Thursday, September 17, 2009

ScribbleNauts & “Learn as you play”

So, I picked up ScribbleNauts based on the hype surrounding it. I don’t often do this, but sometimes I just give in to the prevailing winds.

I hadn’t heard much about it – or seen any game play footage. I had imagined it to be some sort of DS version of Crayon Physics. But then I heard about it’s 20k+ list of supported words and I thought that maybe it was an anagram game like Scrabble.

Turns out that I was wrong on both counts.

ScribbleNauts is basically Impossible Machine or Armadillo Run except that instead of having a UI that shows you all the possible tools you can use, you need to guess which tools are available by typing in words and hoping that they are supported.

It’s kind of like Family Feud in some ways. You make a guess that “fire hose” is a piece of equipment a fireman might hold, and if a panel of American households agrees with you, a fire hose appears in the game world.

This made me think back further to some of the social psychology research that I did way back when. I was specifically examining naively held prototypes for things like “burglary”. You’d get a group of people to fill out a survey about all the things they associated with the word “burglary” (e.g., occurs at night, at someone’s house, involves a male thief, dark clothes) and what you’d find is that there were common exemplars listed by most people ("it happens at night”) followed by a medium-long tail of exemplars only listed by a few people (“my buddy Fred got busted for burglary last week”).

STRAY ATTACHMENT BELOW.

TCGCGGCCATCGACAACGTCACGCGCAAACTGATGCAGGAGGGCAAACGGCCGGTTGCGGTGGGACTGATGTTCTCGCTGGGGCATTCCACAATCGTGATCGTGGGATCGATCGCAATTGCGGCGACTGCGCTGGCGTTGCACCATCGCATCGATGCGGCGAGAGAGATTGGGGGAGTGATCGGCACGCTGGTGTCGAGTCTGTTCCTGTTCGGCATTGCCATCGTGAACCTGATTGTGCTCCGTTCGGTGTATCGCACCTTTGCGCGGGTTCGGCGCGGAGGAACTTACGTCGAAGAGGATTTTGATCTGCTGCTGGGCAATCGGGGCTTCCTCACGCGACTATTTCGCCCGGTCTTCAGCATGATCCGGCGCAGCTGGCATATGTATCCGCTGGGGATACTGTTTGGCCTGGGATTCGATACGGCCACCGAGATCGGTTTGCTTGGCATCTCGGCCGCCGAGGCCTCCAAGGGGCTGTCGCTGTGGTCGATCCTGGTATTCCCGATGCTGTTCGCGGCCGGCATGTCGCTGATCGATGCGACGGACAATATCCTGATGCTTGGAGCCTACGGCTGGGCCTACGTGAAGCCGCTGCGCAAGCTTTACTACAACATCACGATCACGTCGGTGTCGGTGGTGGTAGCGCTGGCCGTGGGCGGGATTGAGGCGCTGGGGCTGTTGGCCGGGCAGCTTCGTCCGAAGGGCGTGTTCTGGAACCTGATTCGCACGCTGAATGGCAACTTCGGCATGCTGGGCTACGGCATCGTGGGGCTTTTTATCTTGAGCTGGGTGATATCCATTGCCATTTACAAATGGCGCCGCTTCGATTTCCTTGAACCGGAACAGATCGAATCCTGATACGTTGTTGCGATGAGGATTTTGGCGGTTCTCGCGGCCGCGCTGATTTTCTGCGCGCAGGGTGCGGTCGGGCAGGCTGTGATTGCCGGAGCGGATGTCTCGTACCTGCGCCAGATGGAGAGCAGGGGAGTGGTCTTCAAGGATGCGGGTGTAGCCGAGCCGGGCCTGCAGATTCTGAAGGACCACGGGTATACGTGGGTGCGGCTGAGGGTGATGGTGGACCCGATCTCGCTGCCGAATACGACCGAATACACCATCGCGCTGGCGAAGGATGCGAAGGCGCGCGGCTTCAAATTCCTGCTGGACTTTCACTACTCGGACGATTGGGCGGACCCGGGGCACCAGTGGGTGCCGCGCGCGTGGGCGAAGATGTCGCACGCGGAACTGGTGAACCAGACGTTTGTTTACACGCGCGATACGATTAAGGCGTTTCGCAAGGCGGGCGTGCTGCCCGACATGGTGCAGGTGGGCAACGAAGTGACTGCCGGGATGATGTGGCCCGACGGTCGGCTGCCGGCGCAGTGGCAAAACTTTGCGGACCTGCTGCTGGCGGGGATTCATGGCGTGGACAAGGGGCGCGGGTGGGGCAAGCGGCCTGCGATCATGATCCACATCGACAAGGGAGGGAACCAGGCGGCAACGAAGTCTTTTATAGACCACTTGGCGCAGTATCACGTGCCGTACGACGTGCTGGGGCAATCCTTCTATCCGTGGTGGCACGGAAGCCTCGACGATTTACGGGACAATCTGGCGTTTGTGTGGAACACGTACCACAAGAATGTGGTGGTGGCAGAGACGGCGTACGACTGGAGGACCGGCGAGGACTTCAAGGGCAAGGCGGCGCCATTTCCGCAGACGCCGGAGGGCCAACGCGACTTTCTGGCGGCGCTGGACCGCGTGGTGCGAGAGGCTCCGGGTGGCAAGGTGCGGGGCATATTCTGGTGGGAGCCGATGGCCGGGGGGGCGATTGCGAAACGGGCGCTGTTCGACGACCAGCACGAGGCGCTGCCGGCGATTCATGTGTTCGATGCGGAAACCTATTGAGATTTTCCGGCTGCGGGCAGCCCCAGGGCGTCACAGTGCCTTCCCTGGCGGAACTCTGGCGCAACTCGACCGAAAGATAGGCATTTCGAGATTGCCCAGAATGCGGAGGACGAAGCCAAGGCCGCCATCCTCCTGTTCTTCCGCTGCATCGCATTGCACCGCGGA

What we found was that when people read a fact pattern surrounding a criminal trial, they were more likely to think a defendant was guilty when the facts matched their prototype of the crime then when the facts were less prototypical (but still met the legal definition of the crime).

Apologies for the long digression… I mostly thought of this when trying to figure out the most logical way to come up with a method of building a dictionary that could be balanced for difficulty as part of a word guessing game.

Anyhow, back to ScribbleNauts.

As an initial experience, I was a little underwhelmed. I’m just now starting to get into the core game play, which I do find enjoyable. But the road to getting there wasn’t as smooth and polished as it could have been:

  • Too much frontloading of concepts. Concepts should be spaced out so that they can be learned, practiced, and mastered as part of the normal game play progression. Forcing me to learn about both core game mechanics (moving, selecting, scribbling, inspecting) and metagame concepts (puzzle vs. action modes, the “ollar” based economy) in the first 5 or so minutes of the game risks me forgetting or mislearning core concepts.